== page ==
Ruth Brown

  • Lecturer
  • Academic Coordinator
  • Faculty Advisor The FLIE Society student group
  • Hispanic Studies
1141 Patterson Office Tower
859-257-7102
Research Interests:
Availability
Spring 2016 office hours: MWF from 9-10 and 1-2, Tuesday from 9-2, also by appointment at other times
Education

PhD, Hispanic Studies University of Kentucky

MA, Spanish University of Kentucky BA, Spanish Berea College

Biography

Currently my teaching emphasis includes instructional design and service-learning curricular development. I am particularly interested in finding practical and professional ways for students to engage with our local Latino community. Beyond the classroom, my research interests also include creative narratives (films, short stories, novels, and chronicles) about migration in the Spanish-speaking world, in particular Mexico and Central America.

I have many years of experience working and traveling in Mexico and the US-Mexico Border region.  I worked with Lexington's Hispanic community for over seven years as a social services provider, health educator, interpreter/translator, and community organizer. During that time I made many trips to Mexico, visiting the states from which Kentucky's migrants hail and getting to know the Mexican health care system and reasons why people choose to migrate. In 2013-14 I served as Director for Georgetown College's Inmersión en Español Spanish Immersion Program. I currently participate in the Foundation for Latin American and Latin@ Culture and Arts, the Latino Leadership and College Experience Camp, Lexington Latino Festival Health Fair planning committee, and Kentucky Latino Education Alliance. I am also the Faculty Advisor for the Foriegn Language International Economics Society student group here at UK.

 

Selected Publications: 

“Migration Chronicles: Reporting on the Paradoxes of Migrant Visibility.” Textos Híbridos: Revista de estudios sobre la crónica latinoamericana. 2.1 (2012)

“Tensiones heterogéneas: La redefinición de lo subalterno en Sab y Aves sin nido." Retomando la palabra: las pioneras del xix en diálogo con la crítica contemporánea. Claire Martin and Nelly Goswitz, eds. (forthcoming from Iberoamicano in June 2012)

“El activismo local de Maquilapolis: Armonizando la mirada femenina con una política de lugar.” Letras femeninas 36.2 (2010): 199-213.

Review of Woman and Change at the U.S.-Mexico Border: Mobility, Labor, and Activism. Journal of Cultural Geography 26.2 (2009): 248-9.

“Chronicling the Border: Chicano Advocacy in a Mexican Genre in Across the Wire.” Enkidu Magazine 2008 Summer Conference Proceedings. (under review)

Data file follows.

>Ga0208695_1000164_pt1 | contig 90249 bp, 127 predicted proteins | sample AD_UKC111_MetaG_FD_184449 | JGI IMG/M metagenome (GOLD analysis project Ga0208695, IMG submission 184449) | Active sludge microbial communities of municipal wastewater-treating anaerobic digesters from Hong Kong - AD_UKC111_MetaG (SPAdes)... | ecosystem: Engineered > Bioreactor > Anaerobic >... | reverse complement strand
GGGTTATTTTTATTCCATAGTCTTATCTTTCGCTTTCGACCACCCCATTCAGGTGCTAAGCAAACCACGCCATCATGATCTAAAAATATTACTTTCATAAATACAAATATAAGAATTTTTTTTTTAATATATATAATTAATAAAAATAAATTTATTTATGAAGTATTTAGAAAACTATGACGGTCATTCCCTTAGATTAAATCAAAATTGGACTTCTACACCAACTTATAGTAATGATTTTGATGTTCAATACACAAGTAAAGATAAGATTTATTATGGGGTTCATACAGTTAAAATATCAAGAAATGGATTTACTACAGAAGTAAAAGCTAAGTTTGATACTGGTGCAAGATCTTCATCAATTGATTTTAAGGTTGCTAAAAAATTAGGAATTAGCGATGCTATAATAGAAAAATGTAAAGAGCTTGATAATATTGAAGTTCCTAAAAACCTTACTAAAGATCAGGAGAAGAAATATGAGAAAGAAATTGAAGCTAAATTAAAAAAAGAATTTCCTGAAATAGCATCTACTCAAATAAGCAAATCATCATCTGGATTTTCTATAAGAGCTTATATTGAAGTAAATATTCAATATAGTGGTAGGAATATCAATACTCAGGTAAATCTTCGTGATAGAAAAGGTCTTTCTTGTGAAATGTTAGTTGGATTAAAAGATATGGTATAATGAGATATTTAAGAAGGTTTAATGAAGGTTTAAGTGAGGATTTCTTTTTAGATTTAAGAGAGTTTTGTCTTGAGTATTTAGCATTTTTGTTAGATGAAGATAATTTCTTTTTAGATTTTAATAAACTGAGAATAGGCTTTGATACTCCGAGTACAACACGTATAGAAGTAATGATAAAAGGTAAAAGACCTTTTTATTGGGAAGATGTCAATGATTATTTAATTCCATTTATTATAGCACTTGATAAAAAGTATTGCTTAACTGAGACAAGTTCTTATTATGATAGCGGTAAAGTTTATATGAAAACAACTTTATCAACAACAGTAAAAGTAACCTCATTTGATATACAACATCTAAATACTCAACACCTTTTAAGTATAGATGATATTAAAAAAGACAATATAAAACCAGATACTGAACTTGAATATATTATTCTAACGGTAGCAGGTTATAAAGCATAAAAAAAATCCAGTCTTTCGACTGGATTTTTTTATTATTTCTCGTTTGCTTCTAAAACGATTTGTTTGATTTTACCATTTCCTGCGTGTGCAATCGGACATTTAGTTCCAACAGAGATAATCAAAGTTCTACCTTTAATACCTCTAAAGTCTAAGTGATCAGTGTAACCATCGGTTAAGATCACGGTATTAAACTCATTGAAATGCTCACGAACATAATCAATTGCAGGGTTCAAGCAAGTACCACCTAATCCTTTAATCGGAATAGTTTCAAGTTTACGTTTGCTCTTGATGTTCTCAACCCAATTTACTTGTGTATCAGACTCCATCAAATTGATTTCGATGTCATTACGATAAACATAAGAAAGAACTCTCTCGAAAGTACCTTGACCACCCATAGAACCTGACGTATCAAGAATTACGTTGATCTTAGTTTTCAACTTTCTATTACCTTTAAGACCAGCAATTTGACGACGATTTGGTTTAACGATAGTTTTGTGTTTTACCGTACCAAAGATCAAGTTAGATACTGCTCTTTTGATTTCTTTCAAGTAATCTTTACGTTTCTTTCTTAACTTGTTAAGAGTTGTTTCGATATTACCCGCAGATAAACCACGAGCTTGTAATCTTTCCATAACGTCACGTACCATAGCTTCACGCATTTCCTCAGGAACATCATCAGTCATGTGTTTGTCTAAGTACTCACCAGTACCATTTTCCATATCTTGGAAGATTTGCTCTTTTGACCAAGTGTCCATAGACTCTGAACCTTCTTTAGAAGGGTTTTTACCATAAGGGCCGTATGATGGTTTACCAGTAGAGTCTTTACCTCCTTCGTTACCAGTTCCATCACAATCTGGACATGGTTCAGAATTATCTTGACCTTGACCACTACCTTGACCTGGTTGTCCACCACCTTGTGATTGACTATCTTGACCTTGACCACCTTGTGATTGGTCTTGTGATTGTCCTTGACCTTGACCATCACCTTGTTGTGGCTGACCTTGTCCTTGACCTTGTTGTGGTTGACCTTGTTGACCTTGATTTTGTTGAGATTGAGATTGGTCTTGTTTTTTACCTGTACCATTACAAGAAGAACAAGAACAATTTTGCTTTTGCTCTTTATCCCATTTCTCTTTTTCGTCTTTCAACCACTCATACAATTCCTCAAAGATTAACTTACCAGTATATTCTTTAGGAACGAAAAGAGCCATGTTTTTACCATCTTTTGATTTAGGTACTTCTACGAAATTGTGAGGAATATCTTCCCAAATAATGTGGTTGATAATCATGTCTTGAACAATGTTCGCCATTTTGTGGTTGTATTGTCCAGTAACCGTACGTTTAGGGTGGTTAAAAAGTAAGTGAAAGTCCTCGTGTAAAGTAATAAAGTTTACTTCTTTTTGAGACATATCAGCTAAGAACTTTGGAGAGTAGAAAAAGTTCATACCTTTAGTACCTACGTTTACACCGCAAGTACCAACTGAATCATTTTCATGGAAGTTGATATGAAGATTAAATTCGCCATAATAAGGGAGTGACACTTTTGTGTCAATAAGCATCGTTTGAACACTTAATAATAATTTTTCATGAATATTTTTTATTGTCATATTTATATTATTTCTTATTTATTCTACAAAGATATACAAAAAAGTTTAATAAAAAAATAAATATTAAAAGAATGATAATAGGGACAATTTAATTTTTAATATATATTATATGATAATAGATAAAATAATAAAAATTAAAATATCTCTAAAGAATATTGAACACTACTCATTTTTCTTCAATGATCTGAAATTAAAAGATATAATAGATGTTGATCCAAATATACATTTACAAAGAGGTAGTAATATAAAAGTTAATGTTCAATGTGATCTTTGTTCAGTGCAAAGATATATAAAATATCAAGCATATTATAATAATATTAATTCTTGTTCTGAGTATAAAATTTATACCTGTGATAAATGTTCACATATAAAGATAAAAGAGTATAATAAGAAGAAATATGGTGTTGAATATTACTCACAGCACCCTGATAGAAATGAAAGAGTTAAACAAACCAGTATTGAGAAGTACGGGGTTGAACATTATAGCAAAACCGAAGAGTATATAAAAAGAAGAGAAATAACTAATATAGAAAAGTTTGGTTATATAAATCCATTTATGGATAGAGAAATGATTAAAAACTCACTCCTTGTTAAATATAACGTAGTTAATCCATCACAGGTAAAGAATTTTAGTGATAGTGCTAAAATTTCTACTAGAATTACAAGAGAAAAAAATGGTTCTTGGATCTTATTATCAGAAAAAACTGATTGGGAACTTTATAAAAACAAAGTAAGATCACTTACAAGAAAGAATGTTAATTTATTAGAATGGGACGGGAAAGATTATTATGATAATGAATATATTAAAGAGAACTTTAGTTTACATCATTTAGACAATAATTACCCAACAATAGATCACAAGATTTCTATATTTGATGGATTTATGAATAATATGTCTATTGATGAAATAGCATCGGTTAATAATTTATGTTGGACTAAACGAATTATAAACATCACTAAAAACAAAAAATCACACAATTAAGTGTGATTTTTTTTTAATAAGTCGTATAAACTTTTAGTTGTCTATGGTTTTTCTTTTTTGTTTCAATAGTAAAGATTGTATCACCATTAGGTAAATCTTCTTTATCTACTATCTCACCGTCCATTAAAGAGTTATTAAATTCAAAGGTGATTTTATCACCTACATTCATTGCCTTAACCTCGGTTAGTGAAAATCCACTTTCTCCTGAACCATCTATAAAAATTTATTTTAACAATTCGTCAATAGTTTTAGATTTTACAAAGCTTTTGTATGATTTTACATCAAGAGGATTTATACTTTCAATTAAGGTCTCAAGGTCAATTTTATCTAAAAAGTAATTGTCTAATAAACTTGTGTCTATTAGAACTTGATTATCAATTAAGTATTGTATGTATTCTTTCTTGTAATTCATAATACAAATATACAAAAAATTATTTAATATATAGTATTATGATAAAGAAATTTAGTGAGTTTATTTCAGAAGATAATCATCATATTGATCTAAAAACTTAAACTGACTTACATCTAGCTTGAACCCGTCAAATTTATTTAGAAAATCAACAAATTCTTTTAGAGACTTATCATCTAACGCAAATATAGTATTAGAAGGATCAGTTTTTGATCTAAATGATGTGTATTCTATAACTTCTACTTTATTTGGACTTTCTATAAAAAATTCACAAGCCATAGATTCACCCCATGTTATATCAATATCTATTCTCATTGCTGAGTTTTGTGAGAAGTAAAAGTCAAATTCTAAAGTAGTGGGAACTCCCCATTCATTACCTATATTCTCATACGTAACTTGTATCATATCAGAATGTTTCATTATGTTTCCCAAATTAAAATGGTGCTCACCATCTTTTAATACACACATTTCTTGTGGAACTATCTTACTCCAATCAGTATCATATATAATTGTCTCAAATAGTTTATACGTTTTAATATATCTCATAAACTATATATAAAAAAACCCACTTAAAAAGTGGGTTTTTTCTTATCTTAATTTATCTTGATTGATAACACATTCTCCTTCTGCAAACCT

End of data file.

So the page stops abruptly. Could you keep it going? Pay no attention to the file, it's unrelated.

Courses in Spring 2016

SPA 314: Civilization of Spanish America

Monday, Wednesday, and Friday from 11-11:50 in CB 207

This course is designed to provide students with a general understanding of the history, politics, socio-economics, and cultural forms of Spanish America, from Pre-Columbian times to the present. We will draw on a variety of materials, including nonfiction writing, visual art, cinema, and multimedia Internet sources to inform our study of the many cultures, peoples, and nations that make up Spanish America. Through classroom discussions, oral presentations, written work, and individual exploration, students will be asked to evaluate and think critically about Spanish-American cultures while refining their own communicative abilities in Spanish. This class is conducted in Spanish. Pre-requisites: SPA 210 and 211, or 215, or consent of the instructor.

 

SPA 203: High Intermediate Spanish

Monday, Wednesday, and Friday from 12-12:50 in CB 237

This course focuses on communication and the consolidation of language skills for students with some experience –formal or informal– in Spanish but who are still in need of reviewing and practicing specific language skills before continuing with their studies at advanced levels. This course is designed to review and expand upon the students’ existing knowledge of Spanish at the intermediate level in order to prepare them for more advanced courses. The goal of the course will be to focus on useful vocabulary and cross-cultural analysis, to further explore functional grammar, and to develop students’ communicative competence in Spanish with special attention to developing listening comprehension of native Spanish speakers. Enrollment requires department placement exam.

 

 

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